I’ve been sitting on this review for a couple of months now. That’s in part because I’ve been crazy busy, and in part because I really don’t have much to say about this book. I don’t mean that as a knock, Harvest is a quick and pleasurable read, a historical fiction quasi-thriller by a very talented author. It’s a good book, but in the end a pretty unremarkable one. So apologies ahead of time that this review is as much summary as anything.
Crace’s novel is set in a post-Medieval English barley-farming village, in the days immediately following the yearly harvest. Some youths get a little carried away in the festivities celebrating the occasion, and what was intended as a minor prank ends up burning down the barn of the property’s lord.
Their lord, however, is in the process of losing his rights to the land to an in-law’s inheritance claim, and the new guy is a Sheriff of Nottingham type, who wants to leave his impression upon the peasants swiftly and forcibly. So some drifters found on the outskirts of town are scapegoated, and punished for the boys’ crime.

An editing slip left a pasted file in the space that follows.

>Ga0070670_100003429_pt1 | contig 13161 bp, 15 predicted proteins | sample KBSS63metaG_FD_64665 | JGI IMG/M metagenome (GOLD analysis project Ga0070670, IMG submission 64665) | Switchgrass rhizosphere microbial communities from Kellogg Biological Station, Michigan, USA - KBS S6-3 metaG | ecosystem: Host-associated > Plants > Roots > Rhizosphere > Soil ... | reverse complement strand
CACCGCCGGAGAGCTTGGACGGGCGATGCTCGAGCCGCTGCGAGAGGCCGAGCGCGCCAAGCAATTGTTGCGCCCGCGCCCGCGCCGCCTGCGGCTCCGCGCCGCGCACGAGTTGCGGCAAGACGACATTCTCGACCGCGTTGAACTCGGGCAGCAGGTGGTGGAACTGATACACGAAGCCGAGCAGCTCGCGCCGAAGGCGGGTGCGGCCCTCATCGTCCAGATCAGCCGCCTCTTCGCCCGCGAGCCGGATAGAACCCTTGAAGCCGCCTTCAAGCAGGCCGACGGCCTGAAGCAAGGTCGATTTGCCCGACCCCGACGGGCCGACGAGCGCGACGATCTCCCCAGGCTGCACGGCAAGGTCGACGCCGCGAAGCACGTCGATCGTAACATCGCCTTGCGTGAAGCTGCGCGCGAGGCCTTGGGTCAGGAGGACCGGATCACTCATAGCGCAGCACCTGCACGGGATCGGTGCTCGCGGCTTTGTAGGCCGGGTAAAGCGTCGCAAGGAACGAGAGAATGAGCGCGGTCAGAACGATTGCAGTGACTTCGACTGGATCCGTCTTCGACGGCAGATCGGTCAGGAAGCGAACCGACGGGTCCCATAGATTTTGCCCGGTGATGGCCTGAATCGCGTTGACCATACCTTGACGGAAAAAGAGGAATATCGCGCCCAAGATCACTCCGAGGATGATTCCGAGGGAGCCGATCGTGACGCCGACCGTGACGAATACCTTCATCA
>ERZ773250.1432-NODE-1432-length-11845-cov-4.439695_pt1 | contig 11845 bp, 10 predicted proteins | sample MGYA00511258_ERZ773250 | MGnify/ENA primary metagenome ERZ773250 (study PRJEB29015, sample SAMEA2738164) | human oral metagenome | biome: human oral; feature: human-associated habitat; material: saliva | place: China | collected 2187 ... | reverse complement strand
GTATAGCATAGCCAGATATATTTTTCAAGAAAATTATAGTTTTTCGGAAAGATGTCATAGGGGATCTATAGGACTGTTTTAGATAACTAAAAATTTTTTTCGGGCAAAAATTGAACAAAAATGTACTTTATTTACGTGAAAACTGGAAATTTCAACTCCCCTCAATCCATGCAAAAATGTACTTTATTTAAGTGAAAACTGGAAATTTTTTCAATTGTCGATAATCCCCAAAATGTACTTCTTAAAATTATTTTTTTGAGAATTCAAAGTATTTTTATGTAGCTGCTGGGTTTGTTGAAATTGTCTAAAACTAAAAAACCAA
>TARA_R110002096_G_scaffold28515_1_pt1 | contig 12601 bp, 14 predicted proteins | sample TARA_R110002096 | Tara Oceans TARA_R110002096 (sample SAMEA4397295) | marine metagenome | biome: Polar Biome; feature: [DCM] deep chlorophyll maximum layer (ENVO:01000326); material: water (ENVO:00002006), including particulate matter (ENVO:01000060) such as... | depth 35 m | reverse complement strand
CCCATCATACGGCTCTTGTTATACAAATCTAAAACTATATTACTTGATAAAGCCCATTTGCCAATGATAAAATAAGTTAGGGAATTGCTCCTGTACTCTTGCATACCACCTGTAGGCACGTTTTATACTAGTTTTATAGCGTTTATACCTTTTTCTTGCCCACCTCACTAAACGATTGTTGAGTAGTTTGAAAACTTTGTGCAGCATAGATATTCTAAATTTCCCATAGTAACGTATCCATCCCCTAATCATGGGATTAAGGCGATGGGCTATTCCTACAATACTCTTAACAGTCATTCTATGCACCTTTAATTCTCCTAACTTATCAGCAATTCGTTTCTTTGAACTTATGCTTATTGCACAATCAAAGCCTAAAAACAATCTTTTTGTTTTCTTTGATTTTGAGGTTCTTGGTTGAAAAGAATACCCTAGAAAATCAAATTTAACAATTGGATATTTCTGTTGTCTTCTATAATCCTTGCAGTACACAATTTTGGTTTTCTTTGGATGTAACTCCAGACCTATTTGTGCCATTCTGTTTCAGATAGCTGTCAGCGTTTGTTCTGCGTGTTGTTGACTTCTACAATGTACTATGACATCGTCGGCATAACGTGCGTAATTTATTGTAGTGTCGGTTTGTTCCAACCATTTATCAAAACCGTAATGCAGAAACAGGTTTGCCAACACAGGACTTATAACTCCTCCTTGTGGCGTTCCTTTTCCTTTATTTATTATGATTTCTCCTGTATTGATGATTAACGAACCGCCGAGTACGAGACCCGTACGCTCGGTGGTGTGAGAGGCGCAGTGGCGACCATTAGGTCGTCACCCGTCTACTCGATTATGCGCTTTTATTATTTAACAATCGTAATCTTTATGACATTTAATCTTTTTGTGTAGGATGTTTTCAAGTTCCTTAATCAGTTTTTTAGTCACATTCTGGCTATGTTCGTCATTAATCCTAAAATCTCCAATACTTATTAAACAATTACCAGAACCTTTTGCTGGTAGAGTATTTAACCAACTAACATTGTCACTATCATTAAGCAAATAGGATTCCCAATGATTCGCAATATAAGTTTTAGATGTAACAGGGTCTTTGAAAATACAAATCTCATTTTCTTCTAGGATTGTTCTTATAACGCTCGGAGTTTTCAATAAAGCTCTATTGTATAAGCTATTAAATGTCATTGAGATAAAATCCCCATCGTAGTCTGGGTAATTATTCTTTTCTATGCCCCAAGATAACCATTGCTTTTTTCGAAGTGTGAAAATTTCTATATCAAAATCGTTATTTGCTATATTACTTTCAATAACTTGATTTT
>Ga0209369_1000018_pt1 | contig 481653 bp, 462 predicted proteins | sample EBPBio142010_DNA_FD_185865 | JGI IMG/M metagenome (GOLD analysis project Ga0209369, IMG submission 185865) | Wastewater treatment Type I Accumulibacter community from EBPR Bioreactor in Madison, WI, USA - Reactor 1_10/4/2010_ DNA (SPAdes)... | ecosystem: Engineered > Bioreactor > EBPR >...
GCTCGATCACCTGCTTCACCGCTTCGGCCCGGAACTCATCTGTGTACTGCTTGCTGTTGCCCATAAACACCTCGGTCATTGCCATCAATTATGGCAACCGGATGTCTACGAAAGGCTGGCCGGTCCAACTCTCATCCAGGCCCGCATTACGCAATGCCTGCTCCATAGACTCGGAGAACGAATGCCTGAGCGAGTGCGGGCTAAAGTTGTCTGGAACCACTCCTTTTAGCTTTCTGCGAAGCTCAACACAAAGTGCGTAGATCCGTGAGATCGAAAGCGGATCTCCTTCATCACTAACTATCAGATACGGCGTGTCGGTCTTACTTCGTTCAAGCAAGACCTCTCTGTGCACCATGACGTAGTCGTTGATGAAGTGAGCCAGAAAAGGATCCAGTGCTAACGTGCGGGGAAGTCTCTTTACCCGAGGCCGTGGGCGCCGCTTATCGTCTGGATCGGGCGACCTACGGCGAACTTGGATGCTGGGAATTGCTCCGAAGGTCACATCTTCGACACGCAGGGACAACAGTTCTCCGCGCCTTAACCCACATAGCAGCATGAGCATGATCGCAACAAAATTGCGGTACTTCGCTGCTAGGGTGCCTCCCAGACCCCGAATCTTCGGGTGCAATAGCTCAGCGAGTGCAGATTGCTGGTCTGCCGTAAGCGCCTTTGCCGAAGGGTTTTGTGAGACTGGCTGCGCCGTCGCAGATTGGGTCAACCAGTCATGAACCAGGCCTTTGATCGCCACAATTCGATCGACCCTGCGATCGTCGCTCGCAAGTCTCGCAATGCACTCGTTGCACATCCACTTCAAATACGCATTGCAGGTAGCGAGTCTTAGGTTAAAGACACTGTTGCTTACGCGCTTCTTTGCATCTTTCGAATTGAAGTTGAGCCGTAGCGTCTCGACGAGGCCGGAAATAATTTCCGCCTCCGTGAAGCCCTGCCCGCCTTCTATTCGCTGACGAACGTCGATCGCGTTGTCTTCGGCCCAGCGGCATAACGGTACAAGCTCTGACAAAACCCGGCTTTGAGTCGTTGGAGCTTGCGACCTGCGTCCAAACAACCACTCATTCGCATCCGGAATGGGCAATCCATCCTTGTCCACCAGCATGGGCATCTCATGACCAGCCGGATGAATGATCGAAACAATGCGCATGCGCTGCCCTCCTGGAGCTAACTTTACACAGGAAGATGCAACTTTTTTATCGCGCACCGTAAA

From there the book’s tension is a slow burn–though the plot still manages to move along briskly enough. The protagonist, Walter Thirsk, has a unique point of view, at once an insider and an outsider. He grew up alongside the kindly master, and the two were friends as much as their social stations would allow. He ultimately became the landlord’s valet, before finding a wife in the village and converting to a farmer’s life.
During the peaceful times, Walter had thought himself assimilated with the villagers, but as tensions rise beneath the boot of the new master, he finds they offer him little trust. With his neighbors distrustful and his benevolent master neutered of power, Walter find himself adrift, unsure of what to do or where to turn. To compound things, he knows what many don’t: not only the truth of who burned the barn, but that the new lord doesn’t intend to plant a new crop for the coming year. Instead, in a move for greater profits, the property is to be converted to fields for sheep, the care for which will require far fewer villagers.
Crace plays the dramatic tension well. The town was doomed even before the barn caught fire, yet he allows the arson to give the impression of a levee breaking, depicting one freak incident as the loose thread that unravels everything. It’s an entrancing read that has no business being as riveting as it is, seeing as nothing all that shocking or surprising occurs. Walter’s narration is the strength of the book, but ultimately the reader isn’t left with much reason to mourn for the town and way of life that Walter has lost, because he realizes he’s no more alone in the aftermath than he was as a villager with one foot in either camp.
Similar Reads:The Remains of the Day (Ishiguro), Being Dead (Crace)